Last week, Jim Perdue spoke at a Maryland Chamber of Commerce event to complain about the regulatory environment in the state where his company roosts. "The problem is, we have no seat at the table in Maryland," the Perdue Farms chairman said, according to the Baltimore Business Journal. "Even if we have an onerous thing that happens in Virginia or Delaware, we can sit at the table and at least express our opinion."
Wow. Just wow.
No doubt there are a lot of corporate CEOs out there who are nodding their heads in agreement at Mr. Perdue's chirping. He went on about how he believes Maryland is quick to impose costly regulations on the poultry industry and that policy is dictated by bureaucrats and "you really don't have any discourse." That echoes sentiments often expressed by chamber members, particularly those frustrated by state government, who believe Maryland's economy would be booming if not for excessive taxes and restrictions.
But here's the problem with that narrative. From this perch, it appears Perdue, one of the largest privately-held companies in the state, has a great deal of influence on government affairs. Here are just a few examples:
•In February, Gov. Martin O'Malley threatened to veto Senate Bill 725 before a single hearing was held on the measure. What did it take to cause such a reaction from a governor normally reluctant to even comment on General Assembly deliberations — and who, at that point, had never vetoed a bill during seven years in the State House? It was a proposed 5-cent wholesale tax on chickens like those produced by Perdue to help finance $15 million annually in farm cover crops. The bill died quickly.
•One of the top priorities of environmental groups is to reduce phosphorus, a nutrient polluting the Chesapeake Bay and feeding algae blooms and enormous "dead zones" in the open water. Yet the state's agriculture department has held back on implementing new phosphorous regulations, at least in part because of the potential impact on the poultry industry, which is being studied under a $34,000 state grant to, believe it or not, the Franklin Perdue School of Business at Salisbury University.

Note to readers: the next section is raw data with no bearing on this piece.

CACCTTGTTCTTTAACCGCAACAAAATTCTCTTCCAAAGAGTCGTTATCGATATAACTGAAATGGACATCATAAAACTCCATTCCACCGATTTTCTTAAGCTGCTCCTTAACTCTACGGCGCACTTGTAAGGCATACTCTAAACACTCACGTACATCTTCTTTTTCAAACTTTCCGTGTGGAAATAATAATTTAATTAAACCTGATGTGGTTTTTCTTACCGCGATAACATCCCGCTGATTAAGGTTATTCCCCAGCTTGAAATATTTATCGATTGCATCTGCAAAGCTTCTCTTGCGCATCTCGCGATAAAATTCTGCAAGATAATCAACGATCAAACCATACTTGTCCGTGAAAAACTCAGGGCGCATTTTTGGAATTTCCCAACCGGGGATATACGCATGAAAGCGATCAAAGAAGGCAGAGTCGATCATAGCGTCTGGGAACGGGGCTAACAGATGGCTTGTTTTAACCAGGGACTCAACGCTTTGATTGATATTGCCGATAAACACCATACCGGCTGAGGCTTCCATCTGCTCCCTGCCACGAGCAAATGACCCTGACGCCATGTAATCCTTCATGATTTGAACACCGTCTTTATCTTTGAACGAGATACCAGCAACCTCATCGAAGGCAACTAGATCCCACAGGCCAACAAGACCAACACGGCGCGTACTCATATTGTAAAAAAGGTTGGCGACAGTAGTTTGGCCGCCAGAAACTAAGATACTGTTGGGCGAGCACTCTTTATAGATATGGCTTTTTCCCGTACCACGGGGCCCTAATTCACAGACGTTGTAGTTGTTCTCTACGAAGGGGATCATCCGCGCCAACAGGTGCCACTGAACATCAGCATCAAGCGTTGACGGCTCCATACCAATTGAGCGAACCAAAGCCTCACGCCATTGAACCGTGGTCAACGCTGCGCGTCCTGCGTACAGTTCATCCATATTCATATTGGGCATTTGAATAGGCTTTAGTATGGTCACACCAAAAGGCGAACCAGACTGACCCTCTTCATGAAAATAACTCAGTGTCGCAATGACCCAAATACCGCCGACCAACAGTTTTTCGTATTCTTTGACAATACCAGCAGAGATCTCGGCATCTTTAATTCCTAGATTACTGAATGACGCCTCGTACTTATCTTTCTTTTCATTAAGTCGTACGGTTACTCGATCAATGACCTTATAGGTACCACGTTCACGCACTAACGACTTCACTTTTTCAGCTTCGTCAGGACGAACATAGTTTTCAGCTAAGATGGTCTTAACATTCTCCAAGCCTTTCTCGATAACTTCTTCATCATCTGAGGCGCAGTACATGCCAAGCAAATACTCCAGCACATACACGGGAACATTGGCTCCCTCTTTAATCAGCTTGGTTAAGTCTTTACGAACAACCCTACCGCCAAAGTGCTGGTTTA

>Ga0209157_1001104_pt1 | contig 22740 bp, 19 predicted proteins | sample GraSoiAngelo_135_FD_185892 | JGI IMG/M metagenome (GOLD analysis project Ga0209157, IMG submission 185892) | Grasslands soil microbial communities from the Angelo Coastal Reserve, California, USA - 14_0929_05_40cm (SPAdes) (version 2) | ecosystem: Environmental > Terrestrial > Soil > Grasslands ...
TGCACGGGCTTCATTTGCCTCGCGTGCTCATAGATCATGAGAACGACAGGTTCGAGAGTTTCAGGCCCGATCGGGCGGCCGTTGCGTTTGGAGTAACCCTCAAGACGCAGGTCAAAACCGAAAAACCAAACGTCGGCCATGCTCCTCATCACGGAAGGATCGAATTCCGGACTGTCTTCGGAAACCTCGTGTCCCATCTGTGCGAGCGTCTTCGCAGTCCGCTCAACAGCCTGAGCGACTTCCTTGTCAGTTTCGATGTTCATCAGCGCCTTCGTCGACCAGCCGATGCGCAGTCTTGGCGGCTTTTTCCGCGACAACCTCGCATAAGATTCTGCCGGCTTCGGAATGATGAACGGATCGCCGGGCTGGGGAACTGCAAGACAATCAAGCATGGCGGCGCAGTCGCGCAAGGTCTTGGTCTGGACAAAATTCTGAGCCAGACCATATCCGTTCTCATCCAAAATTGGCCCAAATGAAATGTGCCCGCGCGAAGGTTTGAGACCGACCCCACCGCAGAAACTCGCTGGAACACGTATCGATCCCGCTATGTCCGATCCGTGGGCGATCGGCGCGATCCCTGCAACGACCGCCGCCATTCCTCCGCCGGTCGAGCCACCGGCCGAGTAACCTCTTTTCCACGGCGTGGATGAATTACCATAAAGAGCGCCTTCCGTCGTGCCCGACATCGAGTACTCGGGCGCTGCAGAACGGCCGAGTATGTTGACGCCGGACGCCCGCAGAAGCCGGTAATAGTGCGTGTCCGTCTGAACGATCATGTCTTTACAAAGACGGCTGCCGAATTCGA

•A private lawsuit brought against an Eastern Shore poultry farm for polluting the Pocomoke River — in which Perdue was a co-defendant — drew pointed meddling from Governor O'Malley well before all the facts of the case were known. Emails between the governor and a Perdue lawyer (a law school classmate of his) — uncovered by Food & Water Watch under a Freedom of Information Act request — suggested a cozy relationship. "Never TOO busy to hear from you," Mr. O'Malley wrote Herbert Frerichs Jr. in 2011. Meanwhile, the governor strongly lobbied the dean of the University of Maryland's law school to have its environmental law clinic drop all involvement in the suit, which was eventually decided in the defendants' favor.
•Not only has the O'Malley administration used taxpayer dollars to finance cover crops and other pollution control strategies for poultry farmers but it has advocated for creation of a subsidized waste-to-energy manure-fueled power plant to give farmers an alternative use for chicken litter, a project that Perdue has failed to similarly support.
Given those recent events, it's difficult to understand what Mr. Perdue expects from state government if not to ignore entirely the polluting effects of chicken waste on the Chesapeake Bay and its tributaries. This notion that he doesn't have a "seat at the table" is belied by the evidence at hand. One can only wonder what kind of genuflection goes on in Delaware and Virginia to cause him to prefer the tables they set for him.
That's not to condemn Mr. Perdue or any business leader for acting in what he or she might perceive as a company's best interest, and we would certainly expect state agencies to listen to what Mr. Perdue has to say — as we would strongly recommend authorities take seriously the concerns of any business owner who believes state government is acting capriciously or unfairly. But we would also expect such captains of industry to understand the broader public interests at stake, including the billions of dollars in tourism, real estate, seafood and other economic opportunities that are tied to a healthy Chesapeake Bay.
It has become fashionable to bemoan the business "climate" in Maryland, the state with the highest per capita income in the country, according to the most recent U.S. Census figures available. Specific concerns of businesses, big or small, deserve to be explored, of course, but we would expect the Jim Perdues of the state to recognize that just as it takes a "tough man to make a tender chicken," it sometimes takes some tough rules to preserve a pleasant way of living.